The Mariposa Folk Festival: A History

By Michael Hill

BY Sarah GreenePublished May 15, 2017

If you've ever worked for, volunteered at, or performed at a folk festival, you know where the real party is — backstage. The Mariposa Folk Festival: A History, by Michael Hill, tells the peripatetic (and eccentric) story of Mariposa, "the mother of all Canadian folk festivals" — now in its 57th year — from really behind the scenes, drawing largely on interviews with and notes from organizers to tell the story of Mariposa's incredible longevity as an institution, despite financial woes, a long period without a stable venue, dramatically bad weather and at times terrible in-fighting.
If you're looking for a critical analysis of the Mariposa moment that probably looms largest in the public imagination — when the festival chose not to allow Bob Dylan to perform after he showed up "incognito" to hang out and take in acts like Leon Redbone on Toronto Island in 1972, the year that also saw Joni Mitchell, Gordon Lightfoot, Jackson Browne and Neil Young make surprise appearances — you won't find it here. Instead, you'll find empathy for the organizers' plight; they did not want a repeat of the "chaos" of 1963 when too many people showed up and the festival got banned from Orillia (it finally returned in 2000 and is still there).
Hill does, however, include a quotation from Dave Bidini's Writing Gordon Lightfoot that probably echoes many people's sentiments: "Had he played Mariposa, it would have been the kind of event remembered and noted for generations. Instead, the festival would end up denying the greatest songwriter of his generation to take the stage."
Some context: Longtime artistic director Estelle Klein, who booked the festival while it was at Innis Lake and on Centre Island, had the admirable (if idealistic) philosophy that all artists should be treated as equals, whether they were just starting out or performing on the main stage. She also initiated the influential workshop format, where a group of performers who don't usually collaborate get together to play songs on a theme; love it or hate it, it's almost ubiquitous at folk festivals today. She has said that if she had been there in 1972, she might have been able to accommodate Dylan — at a workshop.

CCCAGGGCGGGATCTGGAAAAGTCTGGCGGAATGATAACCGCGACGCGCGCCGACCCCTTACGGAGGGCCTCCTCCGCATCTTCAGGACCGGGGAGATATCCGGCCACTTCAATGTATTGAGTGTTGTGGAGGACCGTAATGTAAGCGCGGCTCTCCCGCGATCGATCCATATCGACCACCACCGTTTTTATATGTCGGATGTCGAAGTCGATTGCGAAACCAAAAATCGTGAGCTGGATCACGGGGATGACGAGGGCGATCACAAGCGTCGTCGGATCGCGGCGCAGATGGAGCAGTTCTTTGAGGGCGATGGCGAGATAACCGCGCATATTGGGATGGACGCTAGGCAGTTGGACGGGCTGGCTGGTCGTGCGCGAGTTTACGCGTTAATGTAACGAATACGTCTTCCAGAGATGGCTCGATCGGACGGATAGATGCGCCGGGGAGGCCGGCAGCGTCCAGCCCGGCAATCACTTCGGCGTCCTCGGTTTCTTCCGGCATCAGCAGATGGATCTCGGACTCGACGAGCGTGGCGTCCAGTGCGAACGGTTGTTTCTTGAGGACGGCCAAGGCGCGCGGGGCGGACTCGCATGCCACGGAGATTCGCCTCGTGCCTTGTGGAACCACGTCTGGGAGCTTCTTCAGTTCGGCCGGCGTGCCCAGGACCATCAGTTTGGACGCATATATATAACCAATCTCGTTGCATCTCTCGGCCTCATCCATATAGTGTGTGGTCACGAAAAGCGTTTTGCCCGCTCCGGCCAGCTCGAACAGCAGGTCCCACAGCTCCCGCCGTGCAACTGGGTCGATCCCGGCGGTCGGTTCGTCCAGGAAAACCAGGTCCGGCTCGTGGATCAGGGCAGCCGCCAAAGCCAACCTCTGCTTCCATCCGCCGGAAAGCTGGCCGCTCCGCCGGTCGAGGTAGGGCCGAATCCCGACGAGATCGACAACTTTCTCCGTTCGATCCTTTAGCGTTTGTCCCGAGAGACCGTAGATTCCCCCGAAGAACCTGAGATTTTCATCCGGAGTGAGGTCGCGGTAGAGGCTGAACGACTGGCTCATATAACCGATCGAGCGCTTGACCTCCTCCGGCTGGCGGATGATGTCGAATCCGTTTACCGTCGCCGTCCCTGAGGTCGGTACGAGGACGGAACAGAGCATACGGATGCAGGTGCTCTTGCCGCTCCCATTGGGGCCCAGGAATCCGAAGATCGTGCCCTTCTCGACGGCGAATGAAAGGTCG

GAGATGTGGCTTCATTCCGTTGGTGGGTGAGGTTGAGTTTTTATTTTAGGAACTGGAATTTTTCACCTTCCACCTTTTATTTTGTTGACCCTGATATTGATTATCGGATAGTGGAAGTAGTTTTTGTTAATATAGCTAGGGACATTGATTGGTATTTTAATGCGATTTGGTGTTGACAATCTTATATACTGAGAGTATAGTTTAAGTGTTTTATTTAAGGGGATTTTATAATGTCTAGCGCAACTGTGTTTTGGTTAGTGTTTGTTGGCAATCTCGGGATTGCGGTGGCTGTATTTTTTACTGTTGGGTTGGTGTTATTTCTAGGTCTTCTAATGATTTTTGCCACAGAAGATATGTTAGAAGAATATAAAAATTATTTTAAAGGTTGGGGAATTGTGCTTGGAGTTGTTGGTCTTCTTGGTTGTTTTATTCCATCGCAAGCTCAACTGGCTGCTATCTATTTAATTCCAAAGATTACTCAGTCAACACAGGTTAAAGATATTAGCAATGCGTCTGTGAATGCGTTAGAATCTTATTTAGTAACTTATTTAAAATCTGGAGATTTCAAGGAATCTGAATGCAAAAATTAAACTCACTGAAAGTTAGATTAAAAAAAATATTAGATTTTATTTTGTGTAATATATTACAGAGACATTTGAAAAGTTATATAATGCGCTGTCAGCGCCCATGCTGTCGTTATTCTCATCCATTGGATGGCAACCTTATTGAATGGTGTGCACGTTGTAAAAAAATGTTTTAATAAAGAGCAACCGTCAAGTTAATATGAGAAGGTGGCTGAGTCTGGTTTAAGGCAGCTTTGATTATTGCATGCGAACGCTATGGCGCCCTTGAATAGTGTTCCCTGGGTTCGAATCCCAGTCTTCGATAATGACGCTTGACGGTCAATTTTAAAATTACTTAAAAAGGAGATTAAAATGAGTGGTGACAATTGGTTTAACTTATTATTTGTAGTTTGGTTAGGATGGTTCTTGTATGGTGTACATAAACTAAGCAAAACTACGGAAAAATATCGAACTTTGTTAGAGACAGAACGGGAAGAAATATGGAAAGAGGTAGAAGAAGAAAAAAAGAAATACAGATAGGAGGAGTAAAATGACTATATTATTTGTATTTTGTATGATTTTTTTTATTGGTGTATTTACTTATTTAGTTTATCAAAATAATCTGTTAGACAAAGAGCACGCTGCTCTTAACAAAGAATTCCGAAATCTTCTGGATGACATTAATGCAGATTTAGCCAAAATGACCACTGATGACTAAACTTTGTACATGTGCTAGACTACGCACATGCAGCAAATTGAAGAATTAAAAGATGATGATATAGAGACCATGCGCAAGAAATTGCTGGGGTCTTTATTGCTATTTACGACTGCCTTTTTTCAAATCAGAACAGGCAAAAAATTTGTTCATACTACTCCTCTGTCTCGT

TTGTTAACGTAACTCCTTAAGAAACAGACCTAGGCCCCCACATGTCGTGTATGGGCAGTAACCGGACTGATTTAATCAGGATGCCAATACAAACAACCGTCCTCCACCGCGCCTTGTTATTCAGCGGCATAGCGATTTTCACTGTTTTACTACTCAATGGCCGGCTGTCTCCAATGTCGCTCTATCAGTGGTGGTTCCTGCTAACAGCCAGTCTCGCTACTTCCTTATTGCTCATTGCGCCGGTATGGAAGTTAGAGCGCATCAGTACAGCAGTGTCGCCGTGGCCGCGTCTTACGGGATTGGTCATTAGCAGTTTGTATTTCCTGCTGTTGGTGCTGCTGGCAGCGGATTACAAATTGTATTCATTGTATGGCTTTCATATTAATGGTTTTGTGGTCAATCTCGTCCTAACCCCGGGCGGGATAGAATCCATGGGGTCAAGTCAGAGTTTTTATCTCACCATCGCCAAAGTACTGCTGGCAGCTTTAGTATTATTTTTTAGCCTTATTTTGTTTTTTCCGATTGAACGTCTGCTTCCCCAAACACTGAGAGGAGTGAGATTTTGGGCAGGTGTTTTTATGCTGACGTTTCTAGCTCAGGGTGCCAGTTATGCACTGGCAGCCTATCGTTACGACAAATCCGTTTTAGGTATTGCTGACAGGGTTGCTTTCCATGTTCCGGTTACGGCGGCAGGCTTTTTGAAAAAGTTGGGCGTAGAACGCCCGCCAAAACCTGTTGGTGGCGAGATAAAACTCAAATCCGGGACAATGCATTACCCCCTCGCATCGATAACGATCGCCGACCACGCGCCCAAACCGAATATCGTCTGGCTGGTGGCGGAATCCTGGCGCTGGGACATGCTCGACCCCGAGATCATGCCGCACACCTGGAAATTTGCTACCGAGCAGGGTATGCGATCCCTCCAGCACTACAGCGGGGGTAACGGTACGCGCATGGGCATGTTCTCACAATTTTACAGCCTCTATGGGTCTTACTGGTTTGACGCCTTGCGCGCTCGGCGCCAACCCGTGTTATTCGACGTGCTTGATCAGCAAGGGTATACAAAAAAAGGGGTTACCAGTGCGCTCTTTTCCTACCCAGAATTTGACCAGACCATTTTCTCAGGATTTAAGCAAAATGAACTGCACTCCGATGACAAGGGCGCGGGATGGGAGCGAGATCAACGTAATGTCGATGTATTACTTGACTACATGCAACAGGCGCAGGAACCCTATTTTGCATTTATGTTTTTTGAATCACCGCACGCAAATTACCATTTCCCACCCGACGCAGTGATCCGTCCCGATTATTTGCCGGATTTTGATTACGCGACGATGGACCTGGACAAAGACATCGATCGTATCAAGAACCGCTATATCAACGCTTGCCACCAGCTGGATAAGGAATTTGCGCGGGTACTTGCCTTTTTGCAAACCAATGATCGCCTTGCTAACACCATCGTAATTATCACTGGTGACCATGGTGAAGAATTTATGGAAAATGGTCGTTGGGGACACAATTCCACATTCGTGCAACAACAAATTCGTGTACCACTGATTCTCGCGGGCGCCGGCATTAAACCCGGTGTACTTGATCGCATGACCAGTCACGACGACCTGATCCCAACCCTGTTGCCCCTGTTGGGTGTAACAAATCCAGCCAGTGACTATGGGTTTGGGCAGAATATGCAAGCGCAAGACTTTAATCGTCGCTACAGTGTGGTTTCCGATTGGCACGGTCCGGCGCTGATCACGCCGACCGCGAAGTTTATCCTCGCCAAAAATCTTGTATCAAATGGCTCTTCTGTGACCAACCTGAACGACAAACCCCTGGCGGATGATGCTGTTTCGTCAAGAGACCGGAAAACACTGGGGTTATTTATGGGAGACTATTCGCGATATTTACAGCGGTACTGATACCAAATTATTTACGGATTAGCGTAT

If Dylan's presence was treated warily by Mariposa, Hill's descriptions of Canadians like Bruce Cockburn, Ian & Sylvia, Joni Mitchell, Leonard Cohen and especially Gordon Lightfoot are much kinder and more effusive. Lightfoot, in particular, pretty much comes across as the patron saint of Mariposa. He helped the festival out by headlining for free in 2000 and even donated some of his own cash to the cause (the Philadelphia Folk Festival is also given a nod for helping out in hard times).
Hill, the current artistic director and vice-president of Mariposa, offers a personal, subjective and surprisingly warts-and-all chronicle that moves through the years at a brisk (sometimes too brisk) pace, pausing to relate anecdotes that basically could not have been made up, like that of estranged former band mates Sid Dolgay and Jerry Gray, who used to play in the Travellers together (Dolgay said he would not attend Mariposa's 50th anniversary if Gray were to be there) and the festival's almost guerrilla-style financial negotiations with Orillia.
Technical director Colin Puffer relates a long anecdote about $3,000 worth of missing weed; Hill includes the entire hospitality rider of one (unnamed) high-profile performer with outrageous requests and, of course, former artistic director Richard Flohil throws in the occasional colourful snide remark. You can see why Hill quotes former Mariposa board member Sandy McAllister as saying, in the early 2000s, that she couldn't watch A Mighty Wind; for her, it felt more like a documentary than a comedy.
Some incredible artists have played Mariposa over the years — including Buffy Sainte-Marie, Mississippi John Hurt, the Staple Singers, Joan Baez, Taj Mahal and Doc Watson — but Hill shines the spotlight on the festival's tireless (and sometimes exhausted) organizers and their vision for their folk festival. It's a rare look behind the scenes at the nitty-gritty managing of a folk fest, which could prove valuable for people running or thinking of starting up their own. It's an entertaining read too, despite its opinionated, staunchly folk (anti-rock) and often repetitive nature.

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